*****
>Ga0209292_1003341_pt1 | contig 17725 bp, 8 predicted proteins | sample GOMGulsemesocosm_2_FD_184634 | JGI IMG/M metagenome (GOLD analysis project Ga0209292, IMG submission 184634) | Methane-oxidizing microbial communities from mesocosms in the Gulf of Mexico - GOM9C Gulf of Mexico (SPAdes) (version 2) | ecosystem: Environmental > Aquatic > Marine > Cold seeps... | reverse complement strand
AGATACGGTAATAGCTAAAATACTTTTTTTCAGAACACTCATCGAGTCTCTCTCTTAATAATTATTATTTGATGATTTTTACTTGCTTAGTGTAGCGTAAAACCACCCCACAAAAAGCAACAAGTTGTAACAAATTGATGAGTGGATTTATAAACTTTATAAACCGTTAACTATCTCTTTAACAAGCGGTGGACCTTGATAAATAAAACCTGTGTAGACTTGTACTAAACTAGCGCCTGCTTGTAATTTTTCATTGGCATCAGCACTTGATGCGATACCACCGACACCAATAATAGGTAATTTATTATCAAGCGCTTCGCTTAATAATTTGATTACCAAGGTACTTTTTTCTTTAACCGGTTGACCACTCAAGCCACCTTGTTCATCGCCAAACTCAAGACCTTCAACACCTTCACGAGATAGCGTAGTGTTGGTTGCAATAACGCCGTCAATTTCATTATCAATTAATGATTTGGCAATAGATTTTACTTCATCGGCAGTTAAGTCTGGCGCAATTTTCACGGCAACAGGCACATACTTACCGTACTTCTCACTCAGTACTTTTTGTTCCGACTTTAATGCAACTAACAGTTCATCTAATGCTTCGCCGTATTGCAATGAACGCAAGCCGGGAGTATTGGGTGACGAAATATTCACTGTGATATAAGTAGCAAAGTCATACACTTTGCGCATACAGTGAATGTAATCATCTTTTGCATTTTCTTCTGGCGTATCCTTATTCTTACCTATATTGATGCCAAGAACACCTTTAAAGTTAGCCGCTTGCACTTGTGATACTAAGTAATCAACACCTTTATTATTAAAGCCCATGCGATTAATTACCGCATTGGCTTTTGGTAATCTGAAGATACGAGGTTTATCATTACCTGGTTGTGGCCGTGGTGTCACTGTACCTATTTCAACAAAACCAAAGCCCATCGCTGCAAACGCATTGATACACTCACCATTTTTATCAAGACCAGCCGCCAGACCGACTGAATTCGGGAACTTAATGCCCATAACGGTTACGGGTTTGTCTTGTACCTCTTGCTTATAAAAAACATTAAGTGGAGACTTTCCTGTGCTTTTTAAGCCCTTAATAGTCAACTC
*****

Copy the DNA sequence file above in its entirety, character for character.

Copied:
>Ga0209292_1003341_pt1 | contig 17725 bp, 8 predicted proteins | sample GOMGulsemesocosm_2_FD_184634 | JGI IMG/M metagenome (GOLD analysis project Ga0209292, IMG submission 184634) | Methane-oxidizing microbial communities from mesocosms in the Gulf of Mexico - GOM9C Gulf of Mexico (SPAdes) (version 2) | ecosystem: Environmental > Aquatic > Marine > Cold seeps... | reverse complement strand
AGATACGGTAATAGCTAAAATACTTTTTTTCAGAACACTCATCGAGTCTCTCTCTTAATAATTATTATTTGATGATTTTTACTTGCTTAGTGTAGCGTAAAACCACCCCACAAAAAGCAACAAGTTGTAACAAATTGATGAGTGGATTTATAAACTTTATAAACCGTTAACTATCTCTTTAACAAGCGGTGGACCTTGATAAATAAAACCTGTGTAGACTTGTACTAAACTAGCGCCTGCTTGTAATTTTTCATTGGCATCAGCACTTGATGCGATACCACCGACACCAATAATAGGTAATTTATTATCAAGCGCTTCGCTTAATAATTTGATTACCAAGGTACTTTTTTCTTTAACCGGTTGACCACTCAAGCCACCTTGTTCATCGCCAAACTCAAGACCTTCAACACCTTCACGAGATAGCGTAGTGTTGGTTGCAATAACGCCGTCAATTTCATTATCAATTAATGATTTGGCAATAGATTTTACTTCATCGGCAGTTAAGTCTGGCGCAATTTTCACGGCAACAGGCACATACTTACCGTACTTCTCACTCAGTACTTTTTGTTCCGACTTTAATGCAACTAACAGTTCATCTAATGCTTCGCCGTATTGCAATGAACGCAAGCCGGGAGTATTGGGTGACGAAATATTCACTGTGATATAAGTAGCAAAGTCATACACTTTGCGCATACAGTGAATGTAATCATCTTTTGCATTTTCTTCTGGCGTATCCTTATTCTTACCTATATTGATGCCAAGAACACCTTTAAAGTTAGCCGCTTGCACTTGTGATACTAAGTAATCAACACCTTTATTATTAAAGCCCATGCGATTAATTACCGCATTGGCTTTTGGTAATCTGAAGATACGAGGTTTATCATTACCTGGTTGTGGCCGTGGTGTCACTGTACCTATTTCAACAAAACCAAAGCCCATCGCTGCAAACGCATTGATACACTCACCATTTTTATCAAGACCAGCCGCCAGACCGACTGAATTCGGGAACTTAATGCCCATAACGGTTACGGGTTTGTCTTGTACCTCTTGCTTATAAAAAACATTAAGTGGAGACTTTCCTGTGCTTTTTAAGCCCTTAATAGTCAACTC